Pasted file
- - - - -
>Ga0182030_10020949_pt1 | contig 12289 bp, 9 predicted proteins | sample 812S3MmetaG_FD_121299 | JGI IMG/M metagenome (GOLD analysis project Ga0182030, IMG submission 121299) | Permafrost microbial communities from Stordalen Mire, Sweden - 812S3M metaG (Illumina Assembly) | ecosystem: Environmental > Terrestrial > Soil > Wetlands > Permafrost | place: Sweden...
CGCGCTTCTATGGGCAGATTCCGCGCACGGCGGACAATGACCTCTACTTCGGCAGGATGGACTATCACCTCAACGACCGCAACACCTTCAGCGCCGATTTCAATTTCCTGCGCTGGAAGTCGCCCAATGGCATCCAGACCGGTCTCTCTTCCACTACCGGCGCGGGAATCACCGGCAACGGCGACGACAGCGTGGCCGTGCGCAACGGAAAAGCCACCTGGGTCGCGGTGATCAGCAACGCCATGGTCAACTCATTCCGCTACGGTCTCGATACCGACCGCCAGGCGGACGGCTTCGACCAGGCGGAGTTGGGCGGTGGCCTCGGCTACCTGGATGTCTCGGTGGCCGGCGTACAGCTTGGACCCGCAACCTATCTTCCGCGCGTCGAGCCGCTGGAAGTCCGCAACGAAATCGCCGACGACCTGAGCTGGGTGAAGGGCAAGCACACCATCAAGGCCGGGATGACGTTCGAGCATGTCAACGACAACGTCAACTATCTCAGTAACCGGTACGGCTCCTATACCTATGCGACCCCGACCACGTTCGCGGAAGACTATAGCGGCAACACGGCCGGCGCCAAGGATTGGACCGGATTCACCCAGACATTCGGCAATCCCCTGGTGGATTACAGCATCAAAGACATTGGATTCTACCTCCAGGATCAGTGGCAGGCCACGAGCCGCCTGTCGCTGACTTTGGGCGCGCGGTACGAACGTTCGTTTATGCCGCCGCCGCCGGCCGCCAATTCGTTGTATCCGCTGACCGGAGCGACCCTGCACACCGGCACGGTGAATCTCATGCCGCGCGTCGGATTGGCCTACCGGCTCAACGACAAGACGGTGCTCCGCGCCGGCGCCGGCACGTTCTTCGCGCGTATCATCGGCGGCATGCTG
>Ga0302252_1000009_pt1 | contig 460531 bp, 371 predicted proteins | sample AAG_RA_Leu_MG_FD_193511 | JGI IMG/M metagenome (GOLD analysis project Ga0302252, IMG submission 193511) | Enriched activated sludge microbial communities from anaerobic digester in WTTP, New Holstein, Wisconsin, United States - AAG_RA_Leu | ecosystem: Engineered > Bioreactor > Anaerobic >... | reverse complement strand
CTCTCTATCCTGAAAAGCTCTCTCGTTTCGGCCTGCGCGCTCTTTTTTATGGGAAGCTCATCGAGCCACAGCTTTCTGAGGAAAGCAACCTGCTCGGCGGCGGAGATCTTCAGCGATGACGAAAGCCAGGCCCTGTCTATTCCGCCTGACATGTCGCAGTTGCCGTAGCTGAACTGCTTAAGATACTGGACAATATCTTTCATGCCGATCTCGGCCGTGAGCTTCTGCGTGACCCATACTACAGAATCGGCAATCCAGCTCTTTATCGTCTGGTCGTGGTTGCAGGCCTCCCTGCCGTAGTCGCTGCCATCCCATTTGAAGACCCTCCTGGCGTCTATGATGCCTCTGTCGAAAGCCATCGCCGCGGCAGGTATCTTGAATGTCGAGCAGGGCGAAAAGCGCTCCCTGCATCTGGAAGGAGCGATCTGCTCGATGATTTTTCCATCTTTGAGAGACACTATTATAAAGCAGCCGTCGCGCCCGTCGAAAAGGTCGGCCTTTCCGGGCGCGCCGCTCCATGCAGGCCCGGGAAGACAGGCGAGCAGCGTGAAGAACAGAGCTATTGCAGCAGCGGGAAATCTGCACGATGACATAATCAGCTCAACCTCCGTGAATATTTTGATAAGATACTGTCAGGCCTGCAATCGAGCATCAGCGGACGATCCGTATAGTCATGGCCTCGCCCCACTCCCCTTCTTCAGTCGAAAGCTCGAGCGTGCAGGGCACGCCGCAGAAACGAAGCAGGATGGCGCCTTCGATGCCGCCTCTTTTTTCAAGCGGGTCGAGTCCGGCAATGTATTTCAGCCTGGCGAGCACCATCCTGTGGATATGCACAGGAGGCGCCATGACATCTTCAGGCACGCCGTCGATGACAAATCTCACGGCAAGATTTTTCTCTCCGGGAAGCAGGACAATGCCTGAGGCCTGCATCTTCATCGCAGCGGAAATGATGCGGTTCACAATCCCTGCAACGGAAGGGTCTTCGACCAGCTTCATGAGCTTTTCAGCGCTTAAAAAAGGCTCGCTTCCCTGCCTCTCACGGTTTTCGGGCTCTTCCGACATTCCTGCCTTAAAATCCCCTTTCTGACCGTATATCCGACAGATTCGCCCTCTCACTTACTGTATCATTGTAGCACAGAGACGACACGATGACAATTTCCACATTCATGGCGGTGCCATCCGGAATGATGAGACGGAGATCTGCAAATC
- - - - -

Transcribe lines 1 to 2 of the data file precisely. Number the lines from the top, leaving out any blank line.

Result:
>Ga0182030_10020949_pt1 | contig 12289 bp, 9 predicted proteins | sample 812S3MmetaG_FD_121299 | JGI IMG/M metagenome (GOLD analysis project Ga0182030, IMG submission 121299) | Permafrost microbial communities from Stordalen Mire, Sweden - 812S3M metaG (Illumina Assembly) | ecosystem: Environmental > Terrestrial > Soil > Wetlands > Permafrost | place: Sweden...
CGCGCTTCTATGGGCAGATTCCGCGCACGGCGGACAATGACCTCTACTTCGGCAGGATGGACTATCACCTCAACGACCGCAACACCTTCAGCGCCGATTTCAATTTCCTGCGCTGGAAGTCGCCCAATGGCATCCAGACCGGTCTCTCTTCCACTACCGGCGCGGGAATCACCGGCAACGGCGACGACAGCGTGGCCGTGCGCAACGGAAAAGCCACCTGGGTCGCGGTGATCAGCAACGCCATGGTCAACTCATTCCGCTACGGTCTCGATACCGACCGCCAGGCGGACGGCTTCGACCAGGCGGAGTTGGGCGGTGGCCTCGGCTACCTGGATGTCTCGGTGGCCGGCGTACAGCTTGGACCCGCAACCTATCTTCCGCGCGTCGAGCCGCTGGAAGTCCGCAACGAAATCGCCGACGACCTGAGCTGGGTGAAGGGCAAGCACACCATCAAGGCCGGGATGACGTTCGAGCATGTCAACGACAACGTCAACTATCTCAGTAACCGGTACGGCTCCTATACCTATGCGACCCCGACCACGTTCGCGGAAGACTATAGCGGCAACACGGCCGGCGCCAAGGATTGGACCGGATTCACCCAGACATTCGGCAATCCCCTGGTGGATTACAGCATCAAAGACATTGGATTCTACCTCCAGGATCAGTGGCAGGCCACGAGCCGCCTGTCGCTGACTTTGGGCGCGCGGTACGAACGTTCGTTTATGCCGCCGCCGCCGGCCGCCAATTCGTTGTATCCGCTGACCGGAGCGACCCTGCACACCGGCACGGTGAATCTCATGCCGCGCGTCGGATTGGCCTACCGGCTCAACGACAAGACGGTGCTCCGCGCCGGCGCCGGCACGTTCTTCGCGCGTATCATCGGCGGCATGCTG